A Thomas Jefferson statue is removed from New York City Hall after 187 years

New York City will remove the Thomas Jefferson Statue from the Legislature before the end of the year
The statue, which is a plaster replica of the original, was removed from its pedestal on Monday, according to the city. The process took several hours, and the 7-foot statue was transported in a wooden box to the New York Historical Society, where it will be on a long-term loan.
Several cities have taken steps to remove controversial statues associated with Confederate symbols and leaders associated with slavery.
Last month, the city’s public design commission voted 8-0 to move the statue because of Jefferson’s history as a slave owner.

“Thomas Jefferson was a slaveholder who owned over 600 people,” said Councilwoman Adrienne Adams, co-chair of the Black, Latino and Asian Caucus, in a presentation last month. “It makes me deeply uncomfortable to know that we are sitting in the presence of a statue that pays homage to a slaveholder who basically believed that people like me were inherently inferior, lacked intelligence and were not worthy of freedom or justice. . “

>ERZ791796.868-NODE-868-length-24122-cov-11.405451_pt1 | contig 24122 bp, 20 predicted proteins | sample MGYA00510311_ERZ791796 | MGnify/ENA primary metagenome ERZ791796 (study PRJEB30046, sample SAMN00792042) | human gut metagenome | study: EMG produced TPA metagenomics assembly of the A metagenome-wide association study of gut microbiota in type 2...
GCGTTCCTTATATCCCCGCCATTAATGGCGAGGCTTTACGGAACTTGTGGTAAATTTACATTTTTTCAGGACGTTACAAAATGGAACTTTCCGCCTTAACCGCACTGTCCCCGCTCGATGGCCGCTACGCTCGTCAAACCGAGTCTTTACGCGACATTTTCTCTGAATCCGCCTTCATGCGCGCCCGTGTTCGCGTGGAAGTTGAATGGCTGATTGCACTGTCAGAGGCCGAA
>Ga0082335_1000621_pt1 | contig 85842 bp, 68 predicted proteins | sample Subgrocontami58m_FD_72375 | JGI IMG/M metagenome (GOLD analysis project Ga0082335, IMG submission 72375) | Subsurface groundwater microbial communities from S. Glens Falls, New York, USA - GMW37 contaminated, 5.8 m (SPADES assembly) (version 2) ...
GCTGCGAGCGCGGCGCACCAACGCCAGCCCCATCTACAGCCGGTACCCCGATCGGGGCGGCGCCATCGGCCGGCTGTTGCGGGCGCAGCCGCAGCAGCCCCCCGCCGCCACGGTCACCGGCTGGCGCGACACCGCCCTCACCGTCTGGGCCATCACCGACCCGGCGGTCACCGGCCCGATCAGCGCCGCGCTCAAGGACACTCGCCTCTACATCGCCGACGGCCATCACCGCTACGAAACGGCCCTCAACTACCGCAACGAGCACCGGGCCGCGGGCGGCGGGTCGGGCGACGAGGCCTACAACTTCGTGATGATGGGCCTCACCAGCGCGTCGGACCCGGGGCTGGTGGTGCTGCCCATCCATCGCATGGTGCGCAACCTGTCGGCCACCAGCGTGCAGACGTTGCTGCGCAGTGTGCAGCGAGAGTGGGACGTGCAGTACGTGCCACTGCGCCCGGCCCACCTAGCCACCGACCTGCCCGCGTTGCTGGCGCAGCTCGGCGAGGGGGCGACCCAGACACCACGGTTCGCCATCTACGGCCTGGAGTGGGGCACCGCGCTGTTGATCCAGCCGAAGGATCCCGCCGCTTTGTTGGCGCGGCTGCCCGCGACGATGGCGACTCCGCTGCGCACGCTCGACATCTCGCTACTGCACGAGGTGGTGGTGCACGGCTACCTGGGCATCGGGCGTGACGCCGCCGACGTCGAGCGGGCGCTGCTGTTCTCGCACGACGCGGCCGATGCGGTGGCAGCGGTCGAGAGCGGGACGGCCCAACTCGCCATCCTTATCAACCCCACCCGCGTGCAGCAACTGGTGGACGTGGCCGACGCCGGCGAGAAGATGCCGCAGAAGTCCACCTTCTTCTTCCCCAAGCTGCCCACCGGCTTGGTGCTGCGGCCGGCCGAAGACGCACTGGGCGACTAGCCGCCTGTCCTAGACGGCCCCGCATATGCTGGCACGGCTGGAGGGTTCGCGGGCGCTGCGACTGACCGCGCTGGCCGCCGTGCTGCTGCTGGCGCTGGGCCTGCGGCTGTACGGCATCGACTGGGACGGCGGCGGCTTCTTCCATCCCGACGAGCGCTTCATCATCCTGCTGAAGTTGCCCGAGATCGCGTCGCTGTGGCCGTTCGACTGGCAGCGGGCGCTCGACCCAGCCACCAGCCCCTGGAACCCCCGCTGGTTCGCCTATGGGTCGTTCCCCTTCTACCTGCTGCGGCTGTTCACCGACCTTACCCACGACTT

The statue of Thomas Jefferson with the Declaration of Independence, which stood in New York City Hall, is seen in an undated picture.
The original Jefferson bronze statue was made by Pierre-Jean David D’Angers in 1833, and the copy was donated to the people of New York in 1834. After moving around City Hall over the years, it has most recently sat in the City Council chamber since 1915, according to the city.

Councilman Inez Barron told the commission last month that the statue of Jefferson was inappropriate in a room where New Yorkers gathered to rule.

Jefferson was the primary author of the Declaration of Independence.

The original statue is still on display in the Capitol Rotunda in Washington, DC.


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